French IoT start-up Sigfox raises $115M from Telefónica, others

France-based Sigfox has raised $115 million (€102 million) from investors including Telefónica, as the "Internet of Things" specialist ramps up its global rollout plans.

The deal was announced on Wednesday and also includes NTT DoCoMo, SK Telecom of South Korea, France's Air Liquide and GDF Suez, Eutelsat, and U.S. hedge fund Elliott Management. Existing investors Elaia Partners, iXO PE, Partech Ventures and Idinvest also participated in this latest funding round.

Sigfox specialises in building low-energy, low-cost wireless networks to connect all manner of objects such as electricity meters, smart watches and washing machines, providing the infrastructure that underpins the so-called Internet of Things (IoT).

The company says on its web site that this low-throughput only network is being rolled out in 60 countries within five years. Reuters noted that the network now covers France, Spain, the Netherlands and 10 of the UK's larger cities.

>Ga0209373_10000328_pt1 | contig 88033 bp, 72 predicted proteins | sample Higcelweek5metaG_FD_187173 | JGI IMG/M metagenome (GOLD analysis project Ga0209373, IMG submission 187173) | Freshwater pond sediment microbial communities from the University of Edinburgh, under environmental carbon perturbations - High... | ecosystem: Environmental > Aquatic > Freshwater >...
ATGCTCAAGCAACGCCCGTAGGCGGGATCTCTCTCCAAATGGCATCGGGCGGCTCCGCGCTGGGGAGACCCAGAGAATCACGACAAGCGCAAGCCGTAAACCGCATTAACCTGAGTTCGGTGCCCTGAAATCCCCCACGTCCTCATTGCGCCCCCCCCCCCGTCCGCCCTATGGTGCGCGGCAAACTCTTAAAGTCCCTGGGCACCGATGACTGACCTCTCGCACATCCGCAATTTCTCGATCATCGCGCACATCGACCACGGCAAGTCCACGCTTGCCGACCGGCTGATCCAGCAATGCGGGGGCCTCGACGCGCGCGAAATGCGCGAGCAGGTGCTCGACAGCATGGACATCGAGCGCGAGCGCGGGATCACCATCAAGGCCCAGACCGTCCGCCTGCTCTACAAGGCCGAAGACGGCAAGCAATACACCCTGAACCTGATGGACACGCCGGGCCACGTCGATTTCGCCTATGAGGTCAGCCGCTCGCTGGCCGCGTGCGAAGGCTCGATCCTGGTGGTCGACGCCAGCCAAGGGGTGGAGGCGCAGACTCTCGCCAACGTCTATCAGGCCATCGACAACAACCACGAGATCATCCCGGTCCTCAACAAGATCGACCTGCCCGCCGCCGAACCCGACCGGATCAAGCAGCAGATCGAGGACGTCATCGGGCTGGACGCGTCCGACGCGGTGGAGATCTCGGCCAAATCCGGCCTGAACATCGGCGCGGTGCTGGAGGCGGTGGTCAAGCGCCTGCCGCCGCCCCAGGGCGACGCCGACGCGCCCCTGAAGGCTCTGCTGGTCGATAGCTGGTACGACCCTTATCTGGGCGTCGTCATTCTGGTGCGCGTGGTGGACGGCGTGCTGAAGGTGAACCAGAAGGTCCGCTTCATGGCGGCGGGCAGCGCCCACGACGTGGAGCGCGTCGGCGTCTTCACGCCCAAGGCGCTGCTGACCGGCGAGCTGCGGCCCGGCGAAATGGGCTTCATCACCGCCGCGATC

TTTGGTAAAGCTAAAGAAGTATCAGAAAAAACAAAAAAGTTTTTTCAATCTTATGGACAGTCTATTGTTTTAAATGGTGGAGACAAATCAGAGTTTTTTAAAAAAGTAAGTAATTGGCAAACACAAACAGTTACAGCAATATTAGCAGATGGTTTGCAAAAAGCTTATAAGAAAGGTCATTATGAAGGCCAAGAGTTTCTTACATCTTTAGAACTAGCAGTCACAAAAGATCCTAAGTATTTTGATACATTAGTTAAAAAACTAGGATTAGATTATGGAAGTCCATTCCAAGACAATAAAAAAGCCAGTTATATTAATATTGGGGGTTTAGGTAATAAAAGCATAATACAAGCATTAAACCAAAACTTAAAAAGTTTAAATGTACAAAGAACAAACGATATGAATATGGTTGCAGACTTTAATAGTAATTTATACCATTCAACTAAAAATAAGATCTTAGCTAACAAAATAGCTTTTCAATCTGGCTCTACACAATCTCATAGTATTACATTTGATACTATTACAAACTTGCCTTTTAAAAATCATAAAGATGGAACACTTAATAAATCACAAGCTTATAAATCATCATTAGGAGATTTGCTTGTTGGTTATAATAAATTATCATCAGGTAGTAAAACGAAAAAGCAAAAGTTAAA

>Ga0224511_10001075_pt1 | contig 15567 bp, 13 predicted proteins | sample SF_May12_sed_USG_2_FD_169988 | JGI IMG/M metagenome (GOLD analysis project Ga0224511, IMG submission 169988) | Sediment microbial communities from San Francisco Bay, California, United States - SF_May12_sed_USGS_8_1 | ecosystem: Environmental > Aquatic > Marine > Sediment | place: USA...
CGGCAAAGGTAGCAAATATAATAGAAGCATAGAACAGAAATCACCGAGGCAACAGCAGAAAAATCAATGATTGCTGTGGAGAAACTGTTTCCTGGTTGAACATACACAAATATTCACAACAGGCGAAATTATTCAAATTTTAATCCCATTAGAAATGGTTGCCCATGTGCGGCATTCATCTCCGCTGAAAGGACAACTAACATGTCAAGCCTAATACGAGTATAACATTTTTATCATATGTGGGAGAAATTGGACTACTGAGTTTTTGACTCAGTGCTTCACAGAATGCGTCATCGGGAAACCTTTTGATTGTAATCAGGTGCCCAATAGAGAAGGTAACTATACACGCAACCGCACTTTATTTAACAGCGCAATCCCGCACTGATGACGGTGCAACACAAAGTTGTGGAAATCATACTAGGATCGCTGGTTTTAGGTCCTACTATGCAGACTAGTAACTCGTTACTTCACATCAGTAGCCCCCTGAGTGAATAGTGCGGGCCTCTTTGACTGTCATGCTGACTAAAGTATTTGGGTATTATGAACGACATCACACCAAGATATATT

The €100 million in extra funding is expected to finance network rollouts in the U.S., Latin America, Japan and South Korea following the signing of commercial agreements in these markets.

Sigfox has certainly tapped into the zeitgeist, with IoT now one of the hottest topics in the field of wireless connectivity.

"They're like the Vodafone of the Internet of Things. They're not running the applications themselves, they're providing the network," William Webb, CEO of non-profit firm The Weightless SIG, told Reuters. "They're the furthest along at the moment," he said.

Europe's telecoms operators are all investing in IoT or machine-to-machine (M2M) to a greater or lesser degree, with connected cars and the connected home regarded as two major areas of growth initially.

Efforts are also now being made to develop regulations and standards for the sector: UK regulator Ofcom, for example, recently released details of plans designed to ensure the UK takes a leading role in developing the IoT.

The oft-cited estimate is that up to 50 billion connected devices could be in use by 2020, including cars, parking meters and smart utility meters.

For more:
- see this Reuters article
- see the Sigfox release

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